by Jessica Munday, Trio Solutions:
The South Carolina Supreme Court ruled today that the 2-year-old adoptive daughter of Matt and Melanie Capobianco will remain with her biological father Dusten Brown. After seven months of living without her, the Capobiancos of Charleston, SC received word that South Carolina’s high court ruled in favor of the Indian Child Welfare Act, the federal law that allowed Brown and the Cherokee Nation to retain custody of the child on New Year’s Eve 2011.
Despite public outcry that the child should be returned to her adoptive parents, the federal law granted the Cherokee Nation, of which Brown is a registered member, the ability to argue that the child is best served with her father’s tribe.
The law was originally intended to preserve Native American culture by keeping Indian children with native families as opposed to non-Native American families. Even though Brown would not be considered a parent by state law because of his lack of support to the birth mother during and after the pregnancy, Christina Maldonado of Oklahoma, the federal law trumps her wishes to select a non-Native family to raise her child.
Brown filed for paternity and custody four months after the child was born in September 2009. He filed for custody with Oklahoma family court. The case was dismissed and jurisdiction was granted to South Carolina. Brown eventually utilized the Indian Child Welfare Act to remove Veronica from her adoptive family on New Year’s Eve. The Capobiancos immediately appealed to the South Carolina Supreme Court.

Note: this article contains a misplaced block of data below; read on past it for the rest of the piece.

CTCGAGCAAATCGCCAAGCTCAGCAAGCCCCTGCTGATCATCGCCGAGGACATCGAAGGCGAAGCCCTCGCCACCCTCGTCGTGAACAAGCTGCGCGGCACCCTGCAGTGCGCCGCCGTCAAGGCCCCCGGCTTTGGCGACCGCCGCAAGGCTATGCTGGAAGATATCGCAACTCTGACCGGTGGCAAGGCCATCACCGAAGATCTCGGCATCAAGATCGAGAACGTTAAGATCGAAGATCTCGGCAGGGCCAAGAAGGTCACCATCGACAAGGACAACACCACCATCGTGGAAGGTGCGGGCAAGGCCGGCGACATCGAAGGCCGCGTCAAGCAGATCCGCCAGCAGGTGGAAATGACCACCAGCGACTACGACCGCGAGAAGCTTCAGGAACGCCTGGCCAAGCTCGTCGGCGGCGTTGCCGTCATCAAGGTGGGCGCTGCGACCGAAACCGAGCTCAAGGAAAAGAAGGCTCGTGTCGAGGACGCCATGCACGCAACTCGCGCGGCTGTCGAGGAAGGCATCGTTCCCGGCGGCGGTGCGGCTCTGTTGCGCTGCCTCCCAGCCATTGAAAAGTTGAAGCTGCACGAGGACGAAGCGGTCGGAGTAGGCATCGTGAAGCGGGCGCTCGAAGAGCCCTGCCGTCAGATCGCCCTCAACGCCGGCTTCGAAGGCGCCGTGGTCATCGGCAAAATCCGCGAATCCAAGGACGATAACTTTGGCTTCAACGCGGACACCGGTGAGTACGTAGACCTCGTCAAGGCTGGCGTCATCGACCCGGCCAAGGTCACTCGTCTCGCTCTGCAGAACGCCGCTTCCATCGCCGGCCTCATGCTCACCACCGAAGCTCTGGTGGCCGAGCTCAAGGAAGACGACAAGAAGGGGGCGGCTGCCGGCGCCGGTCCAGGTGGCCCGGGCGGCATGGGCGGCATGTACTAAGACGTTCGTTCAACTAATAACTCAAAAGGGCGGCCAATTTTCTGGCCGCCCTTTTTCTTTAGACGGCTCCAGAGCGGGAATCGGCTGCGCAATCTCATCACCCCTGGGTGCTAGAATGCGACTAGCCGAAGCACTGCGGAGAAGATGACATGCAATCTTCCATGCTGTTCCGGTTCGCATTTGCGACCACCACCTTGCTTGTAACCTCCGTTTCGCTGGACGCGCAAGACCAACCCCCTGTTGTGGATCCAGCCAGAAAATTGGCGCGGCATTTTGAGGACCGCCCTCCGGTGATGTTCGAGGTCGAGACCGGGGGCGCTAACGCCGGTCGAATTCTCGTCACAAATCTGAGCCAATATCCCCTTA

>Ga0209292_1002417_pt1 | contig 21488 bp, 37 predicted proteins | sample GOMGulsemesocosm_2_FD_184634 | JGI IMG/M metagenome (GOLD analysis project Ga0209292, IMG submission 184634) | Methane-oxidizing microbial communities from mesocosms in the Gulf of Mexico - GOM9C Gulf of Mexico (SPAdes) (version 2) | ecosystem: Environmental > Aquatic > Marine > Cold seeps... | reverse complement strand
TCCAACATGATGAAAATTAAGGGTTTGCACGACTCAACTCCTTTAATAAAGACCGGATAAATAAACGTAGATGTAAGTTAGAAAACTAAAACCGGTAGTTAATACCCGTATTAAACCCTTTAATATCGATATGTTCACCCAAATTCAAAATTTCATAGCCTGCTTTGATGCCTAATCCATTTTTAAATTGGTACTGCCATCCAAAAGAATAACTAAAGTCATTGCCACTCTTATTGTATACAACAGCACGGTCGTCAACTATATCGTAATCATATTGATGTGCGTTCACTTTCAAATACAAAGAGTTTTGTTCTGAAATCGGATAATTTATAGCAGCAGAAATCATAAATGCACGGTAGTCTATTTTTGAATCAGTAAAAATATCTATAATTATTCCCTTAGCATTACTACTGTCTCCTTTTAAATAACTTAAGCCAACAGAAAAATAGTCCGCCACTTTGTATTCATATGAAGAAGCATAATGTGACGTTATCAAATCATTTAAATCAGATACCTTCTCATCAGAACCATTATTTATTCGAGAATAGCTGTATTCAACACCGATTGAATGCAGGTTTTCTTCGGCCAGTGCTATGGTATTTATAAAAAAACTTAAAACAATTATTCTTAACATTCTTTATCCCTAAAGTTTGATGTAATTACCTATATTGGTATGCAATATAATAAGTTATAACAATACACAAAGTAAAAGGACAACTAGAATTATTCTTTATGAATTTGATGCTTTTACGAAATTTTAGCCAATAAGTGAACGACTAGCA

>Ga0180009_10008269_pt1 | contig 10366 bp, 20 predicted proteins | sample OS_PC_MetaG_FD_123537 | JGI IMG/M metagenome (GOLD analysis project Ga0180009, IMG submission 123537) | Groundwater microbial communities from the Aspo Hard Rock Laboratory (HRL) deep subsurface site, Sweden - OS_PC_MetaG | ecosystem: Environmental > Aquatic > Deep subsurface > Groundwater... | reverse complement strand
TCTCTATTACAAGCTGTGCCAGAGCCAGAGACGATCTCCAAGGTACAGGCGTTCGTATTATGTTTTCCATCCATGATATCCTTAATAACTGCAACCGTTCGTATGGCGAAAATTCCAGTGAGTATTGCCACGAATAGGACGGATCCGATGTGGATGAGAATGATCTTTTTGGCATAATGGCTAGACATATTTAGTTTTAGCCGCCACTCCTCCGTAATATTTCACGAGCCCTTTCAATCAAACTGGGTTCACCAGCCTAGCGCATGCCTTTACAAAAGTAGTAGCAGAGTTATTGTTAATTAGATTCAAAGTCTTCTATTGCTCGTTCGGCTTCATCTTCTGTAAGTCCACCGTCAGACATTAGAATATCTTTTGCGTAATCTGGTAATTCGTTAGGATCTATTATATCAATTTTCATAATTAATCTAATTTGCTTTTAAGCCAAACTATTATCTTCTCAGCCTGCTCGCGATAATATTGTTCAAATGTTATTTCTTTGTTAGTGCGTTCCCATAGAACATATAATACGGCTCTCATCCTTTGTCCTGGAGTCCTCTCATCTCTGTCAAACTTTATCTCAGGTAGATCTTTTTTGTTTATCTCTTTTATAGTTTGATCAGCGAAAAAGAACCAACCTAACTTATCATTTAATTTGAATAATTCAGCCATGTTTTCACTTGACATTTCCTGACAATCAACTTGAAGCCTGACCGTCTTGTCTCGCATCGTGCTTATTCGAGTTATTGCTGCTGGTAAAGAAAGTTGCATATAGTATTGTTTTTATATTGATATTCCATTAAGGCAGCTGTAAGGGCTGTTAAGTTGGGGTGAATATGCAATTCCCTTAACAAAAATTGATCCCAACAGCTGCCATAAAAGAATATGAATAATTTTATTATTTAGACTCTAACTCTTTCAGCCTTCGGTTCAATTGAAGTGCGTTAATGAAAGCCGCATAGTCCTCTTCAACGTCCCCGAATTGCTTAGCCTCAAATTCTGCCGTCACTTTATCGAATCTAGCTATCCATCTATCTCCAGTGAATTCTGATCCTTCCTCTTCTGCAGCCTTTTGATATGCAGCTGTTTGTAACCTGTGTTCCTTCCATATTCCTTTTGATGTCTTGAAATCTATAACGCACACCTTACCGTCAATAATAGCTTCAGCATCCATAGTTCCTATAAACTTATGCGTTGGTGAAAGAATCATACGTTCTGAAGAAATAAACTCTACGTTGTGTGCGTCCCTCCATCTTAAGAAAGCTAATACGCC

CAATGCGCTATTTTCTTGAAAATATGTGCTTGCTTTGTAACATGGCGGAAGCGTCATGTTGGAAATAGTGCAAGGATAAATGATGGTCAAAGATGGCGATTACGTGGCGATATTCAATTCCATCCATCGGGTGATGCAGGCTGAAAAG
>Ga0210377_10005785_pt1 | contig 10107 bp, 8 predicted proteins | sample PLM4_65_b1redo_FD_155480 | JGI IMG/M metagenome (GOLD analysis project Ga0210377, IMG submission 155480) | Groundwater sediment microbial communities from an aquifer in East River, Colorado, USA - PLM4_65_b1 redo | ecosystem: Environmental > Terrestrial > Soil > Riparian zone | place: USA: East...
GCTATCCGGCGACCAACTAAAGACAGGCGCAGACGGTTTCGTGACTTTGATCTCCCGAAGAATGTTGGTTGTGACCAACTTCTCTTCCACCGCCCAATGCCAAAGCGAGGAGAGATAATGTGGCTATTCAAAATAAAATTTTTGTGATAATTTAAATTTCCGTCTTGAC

After learning about the Capobianco’s case, the author of the law, former U.S. Senator Jim Aborzek of South Dakota, was quoted in Charleston’s daily newspaper The Post and Courier as saying this situation is “something totally different than what we intended at the time.” Additionally, he said, “That’s a tragedy. They obviously were attached to the child and, I would assume the child was attached to them.”
The adoption case caught national attention on New Year’s Eve when the Capobiancos were forced to hand over the toddler to Brown. The way the family court handled Veronica’s transfer sparked outrage from child advocacy and mental health communities around the country. Prior to the transfer, the 2-year-old had never met Brown. He refused offers for a transition period, placed the toddler in a pick-up truck and drove more than 1,100 miles from the only family the child had ever known.
Oral arguments were heard on April 17. The court hearing was closed to the public. All parties involved in the case remain under a gag order until clearance from their legal team.
Contact: Jessica Munday